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  39. See, e.g., H. Stephen Kaye, “The impact of the 2007-09 recession on workers with disabilities,” Monthly Labor Review, 19-30 (Oct. 2010), https://www.bls.gov/opub/mlr/2010/10/art2full.pdf (finding a nearly 10 percent decline in the presence of workers with disabilities in the employed labor force during the Great Recession, from October 2008 through June 2010, more than twice the proportional decline for workers without disabilities during this period); Onur Altindag, Lucie Schmidt, and Purvi Sevak, The Great Recession, Older Workers with Disabilities, and Implications for Retirement Security, Univ. of Mich. Retirement Research Center Working Paper No. 2012-277 (Nov. 2012), https://deepblue.lib.umich.edu/bitstream/handle/2027.42/95904/wp277.pdf?sequence=1&isAllowed=y (finding a 30 percent greater increase in involuntary job loss during the Great Recession for workers age 50 and older with an underlying risk of disability compared to the general population).

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  40. Austin Nichols, Lucie Schmidt, and Purvi Sevak, “Economic Conditions and Supplemental Security Income Application,” 77 Social Security Bulletin (2017), https://www.ssa.gov/policy/docs/ssb/v77n4/v77n4p27.html. Additionally, from 2007 to 2010, the 17 percent increase in SSI expenditures 2010 has been described as “modest,” with spending for other means-tested programs experiencing greater increases during that period. Robert A. Moffitt, The Social Safety Net and the Great Recession, The Russell Sage Foundation and The Stanford Center on Poverty and Inequality (Oct. 2012), https://web.stanford.edu/group/recessiontrends-dev/cgi-bin/web/sites/all/themes/barron/pdf/SocialSafety_fact_sheet.pdf.

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  41. Austin Nichols, Lucie Schmidt, and Purvi Sevak, “Economic Conditions and Supplemental Security Income Application,” 77 Social Security Bulletin (2017), https://www.ssa.gov/policy/docs/ssb/v77n4/v77n4p27.html

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  42. Id.

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  43. This finding is despite that people who lose their job during a period of high unemployment generally are less likely to apply for SSI compared to those who lose their job during a period of low unemployment. Id. Another study found that an increase in the state unemployment rate tends to be associated with a decrease in initial approvals of SSI applications for both adults and children, particularly for mental health disabilities. Kalman Rupp, “Factors Affecting Initial Disability Allowance Rates for the Disability Insurance and Supplemental Security Income Programs: The Role of the Demographic and Diagnostic Composition of Applicants and Local Labor Market Conditions,” 72 Social Security Bulletin (2012), https://www.ssa.gov/policy/docs/ssb/v72n4/v72n4p11.html.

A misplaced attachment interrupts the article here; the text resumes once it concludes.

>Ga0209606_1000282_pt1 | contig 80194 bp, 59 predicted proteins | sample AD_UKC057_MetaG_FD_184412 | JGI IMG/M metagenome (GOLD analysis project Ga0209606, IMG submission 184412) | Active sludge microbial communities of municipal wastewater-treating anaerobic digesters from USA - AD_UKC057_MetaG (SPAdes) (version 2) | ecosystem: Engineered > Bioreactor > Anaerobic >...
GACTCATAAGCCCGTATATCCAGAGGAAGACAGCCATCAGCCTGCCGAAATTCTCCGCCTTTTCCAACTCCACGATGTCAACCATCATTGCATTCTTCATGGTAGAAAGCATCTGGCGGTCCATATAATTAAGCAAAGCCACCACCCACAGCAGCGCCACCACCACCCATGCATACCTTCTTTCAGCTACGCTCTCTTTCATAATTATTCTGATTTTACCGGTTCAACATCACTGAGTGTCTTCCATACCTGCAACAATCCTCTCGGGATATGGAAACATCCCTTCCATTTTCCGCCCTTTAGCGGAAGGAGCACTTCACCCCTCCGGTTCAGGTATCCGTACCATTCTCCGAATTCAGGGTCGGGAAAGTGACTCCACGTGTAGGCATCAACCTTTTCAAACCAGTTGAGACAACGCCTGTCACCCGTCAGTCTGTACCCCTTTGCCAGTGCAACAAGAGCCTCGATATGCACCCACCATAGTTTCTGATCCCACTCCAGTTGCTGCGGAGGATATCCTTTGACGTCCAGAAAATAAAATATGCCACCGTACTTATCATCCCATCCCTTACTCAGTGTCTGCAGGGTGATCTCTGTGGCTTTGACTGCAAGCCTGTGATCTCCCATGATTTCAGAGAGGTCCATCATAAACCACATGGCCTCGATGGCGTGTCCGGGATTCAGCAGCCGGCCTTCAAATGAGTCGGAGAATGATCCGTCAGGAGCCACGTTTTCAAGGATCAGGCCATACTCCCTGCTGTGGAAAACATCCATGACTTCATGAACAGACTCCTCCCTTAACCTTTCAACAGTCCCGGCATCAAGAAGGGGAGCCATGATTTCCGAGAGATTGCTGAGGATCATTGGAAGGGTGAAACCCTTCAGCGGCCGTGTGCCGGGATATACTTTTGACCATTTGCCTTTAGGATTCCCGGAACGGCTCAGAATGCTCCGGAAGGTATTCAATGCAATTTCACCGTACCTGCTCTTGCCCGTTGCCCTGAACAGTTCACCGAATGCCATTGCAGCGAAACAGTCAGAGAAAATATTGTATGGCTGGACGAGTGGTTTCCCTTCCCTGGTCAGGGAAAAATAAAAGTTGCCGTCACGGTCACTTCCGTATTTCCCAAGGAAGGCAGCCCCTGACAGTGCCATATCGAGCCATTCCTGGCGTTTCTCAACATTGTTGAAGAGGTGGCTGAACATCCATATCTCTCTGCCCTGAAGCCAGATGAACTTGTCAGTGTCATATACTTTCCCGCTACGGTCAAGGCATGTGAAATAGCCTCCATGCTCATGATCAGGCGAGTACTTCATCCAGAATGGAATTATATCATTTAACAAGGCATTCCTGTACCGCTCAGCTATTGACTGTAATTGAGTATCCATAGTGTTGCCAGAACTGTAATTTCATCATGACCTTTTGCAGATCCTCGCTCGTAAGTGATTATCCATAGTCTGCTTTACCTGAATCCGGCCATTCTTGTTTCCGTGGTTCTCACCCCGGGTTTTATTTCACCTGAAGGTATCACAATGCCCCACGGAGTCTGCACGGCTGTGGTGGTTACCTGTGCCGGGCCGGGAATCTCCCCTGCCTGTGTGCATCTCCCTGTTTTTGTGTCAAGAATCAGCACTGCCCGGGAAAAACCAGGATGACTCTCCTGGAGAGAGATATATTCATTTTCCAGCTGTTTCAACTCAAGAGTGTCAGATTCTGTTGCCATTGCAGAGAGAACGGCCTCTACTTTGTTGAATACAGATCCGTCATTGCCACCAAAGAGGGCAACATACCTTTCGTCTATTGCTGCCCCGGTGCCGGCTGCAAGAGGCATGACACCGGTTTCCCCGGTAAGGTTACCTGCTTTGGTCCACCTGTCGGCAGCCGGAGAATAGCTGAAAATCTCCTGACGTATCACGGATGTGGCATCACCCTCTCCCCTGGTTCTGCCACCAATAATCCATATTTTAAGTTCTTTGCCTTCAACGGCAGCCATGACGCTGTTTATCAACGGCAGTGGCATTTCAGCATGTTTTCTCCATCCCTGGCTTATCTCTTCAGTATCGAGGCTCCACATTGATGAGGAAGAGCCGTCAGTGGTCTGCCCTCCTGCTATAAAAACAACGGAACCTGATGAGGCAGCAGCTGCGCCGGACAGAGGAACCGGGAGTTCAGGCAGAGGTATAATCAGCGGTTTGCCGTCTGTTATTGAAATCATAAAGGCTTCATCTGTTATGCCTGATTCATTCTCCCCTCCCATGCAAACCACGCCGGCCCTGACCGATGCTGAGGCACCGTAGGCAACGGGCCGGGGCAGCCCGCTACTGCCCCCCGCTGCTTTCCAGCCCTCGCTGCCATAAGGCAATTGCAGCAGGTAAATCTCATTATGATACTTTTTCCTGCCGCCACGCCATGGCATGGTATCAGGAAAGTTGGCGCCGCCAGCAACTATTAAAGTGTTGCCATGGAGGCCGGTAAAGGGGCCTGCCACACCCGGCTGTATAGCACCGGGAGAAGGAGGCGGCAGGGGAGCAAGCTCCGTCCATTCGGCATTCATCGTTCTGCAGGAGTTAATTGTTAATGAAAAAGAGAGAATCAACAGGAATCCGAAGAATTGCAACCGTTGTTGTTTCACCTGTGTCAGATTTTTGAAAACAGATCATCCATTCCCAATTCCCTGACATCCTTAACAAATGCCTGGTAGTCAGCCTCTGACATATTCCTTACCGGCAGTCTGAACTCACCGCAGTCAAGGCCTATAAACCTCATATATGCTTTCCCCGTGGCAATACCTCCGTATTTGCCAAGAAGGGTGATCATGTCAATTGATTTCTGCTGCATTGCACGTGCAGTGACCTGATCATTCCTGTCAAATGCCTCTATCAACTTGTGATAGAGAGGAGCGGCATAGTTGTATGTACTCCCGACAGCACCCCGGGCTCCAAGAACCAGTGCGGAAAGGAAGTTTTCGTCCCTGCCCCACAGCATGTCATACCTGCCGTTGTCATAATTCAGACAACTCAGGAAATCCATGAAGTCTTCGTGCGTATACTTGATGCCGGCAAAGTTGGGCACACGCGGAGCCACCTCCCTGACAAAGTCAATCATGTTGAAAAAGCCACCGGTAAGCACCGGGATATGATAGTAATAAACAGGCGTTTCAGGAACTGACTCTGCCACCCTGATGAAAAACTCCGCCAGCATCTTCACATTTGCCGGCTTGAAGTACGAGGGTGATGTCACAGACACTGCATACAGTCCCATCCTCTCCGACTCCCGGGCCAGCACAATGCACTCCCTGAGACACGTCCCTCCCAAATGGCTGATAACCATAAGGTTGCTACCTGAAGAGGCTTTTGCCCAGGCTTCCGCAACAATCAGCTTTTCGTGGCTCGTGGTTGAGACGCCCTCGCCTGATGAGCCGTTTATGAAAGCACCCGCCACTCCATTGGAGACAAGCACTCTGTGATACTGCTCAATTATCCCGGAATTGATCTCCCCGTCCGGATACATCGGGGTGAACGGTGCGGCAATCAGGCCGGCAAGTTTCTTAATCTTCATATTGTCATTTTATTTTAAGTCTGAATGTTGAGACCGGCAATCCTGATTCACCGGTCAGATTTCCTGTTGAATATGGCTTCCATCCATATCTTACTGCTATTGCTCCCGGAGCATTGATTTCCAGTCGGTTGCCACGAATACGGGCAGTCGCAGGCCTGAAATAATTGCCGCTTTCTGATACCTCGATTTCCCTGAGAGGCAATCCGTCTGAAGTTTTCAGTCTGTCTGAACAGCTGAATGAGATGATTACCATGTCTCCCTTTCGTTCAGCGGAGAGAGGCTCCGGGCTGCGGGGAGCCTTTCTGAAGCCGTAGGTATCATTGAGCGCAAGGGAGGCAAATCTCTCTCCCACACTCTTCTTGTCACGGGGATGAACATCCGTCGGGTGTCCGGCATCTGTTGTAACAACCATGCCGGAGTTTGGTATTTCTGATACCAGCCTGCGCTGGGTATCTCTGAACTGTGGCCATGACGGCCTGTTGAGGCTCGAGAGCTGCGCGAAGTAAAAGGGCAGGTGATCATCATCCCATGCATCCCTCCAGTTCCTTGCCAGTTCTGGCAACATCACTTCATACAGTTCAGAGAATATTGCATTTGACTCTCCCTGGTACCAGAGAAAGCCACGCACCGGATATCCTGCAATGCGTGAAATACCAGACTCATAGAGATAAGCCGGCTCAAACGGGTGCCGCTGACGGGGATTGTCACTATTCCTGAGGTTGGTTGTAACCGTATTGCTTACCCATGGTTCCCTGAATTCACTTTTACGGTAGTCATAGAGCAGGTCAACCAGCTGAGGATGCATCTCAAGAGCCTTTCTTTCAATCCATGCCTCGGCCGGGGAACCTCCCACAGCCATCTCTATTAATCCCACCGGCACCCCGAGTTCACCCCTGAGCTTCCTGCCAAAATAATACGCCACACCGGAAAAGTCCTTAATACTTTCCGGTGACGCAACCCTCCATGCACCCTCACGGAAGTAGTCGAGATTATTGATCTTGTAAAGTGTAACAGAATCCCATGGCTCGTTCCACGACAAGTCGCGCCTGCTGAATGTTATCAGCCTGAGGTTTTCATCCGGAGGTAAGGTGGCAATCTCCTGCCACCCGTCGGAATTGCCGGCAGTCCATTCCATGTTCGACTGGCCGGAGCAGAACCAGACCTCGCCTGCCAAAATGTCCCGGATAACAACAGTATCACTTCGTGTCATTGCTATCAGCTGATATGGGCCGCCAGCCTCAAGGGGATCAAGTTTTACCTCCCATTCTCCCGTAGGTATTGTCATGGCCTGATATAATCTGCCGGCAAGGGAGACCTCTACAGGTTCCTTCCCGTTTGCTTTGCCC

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  44. SSA, FY 2022 Congressional Justification at p. 13-14 (May 28, 2021), https://www.ssa.gov/budget/FY22Files/2022BO.pdf.

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  45. Id.

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  46. Id. at 13.

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  47. SSA, Committee on Finance, United States Senate, Statement for the Record, Grace Kim, Deputy Commissioner for Operations at 6-7 (April 29, 2021), https://www.finance.senate.gov/imo/media/doc/SSA%20Testimony%20Service%20Delivery
    %20COVID%20FINAL%20to%20SFC.pdf
    .

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  48. Id. at 8.

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  49. Id. at 4, 8.

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  50. Id. at 8-9.

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  51. Id. at 9.

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  52. SSA, FY 2022 Congressional Justification at p. 13 (May 28, 2021), https://www.ssa.gov/budget/FY22Files/2022BO.pdf.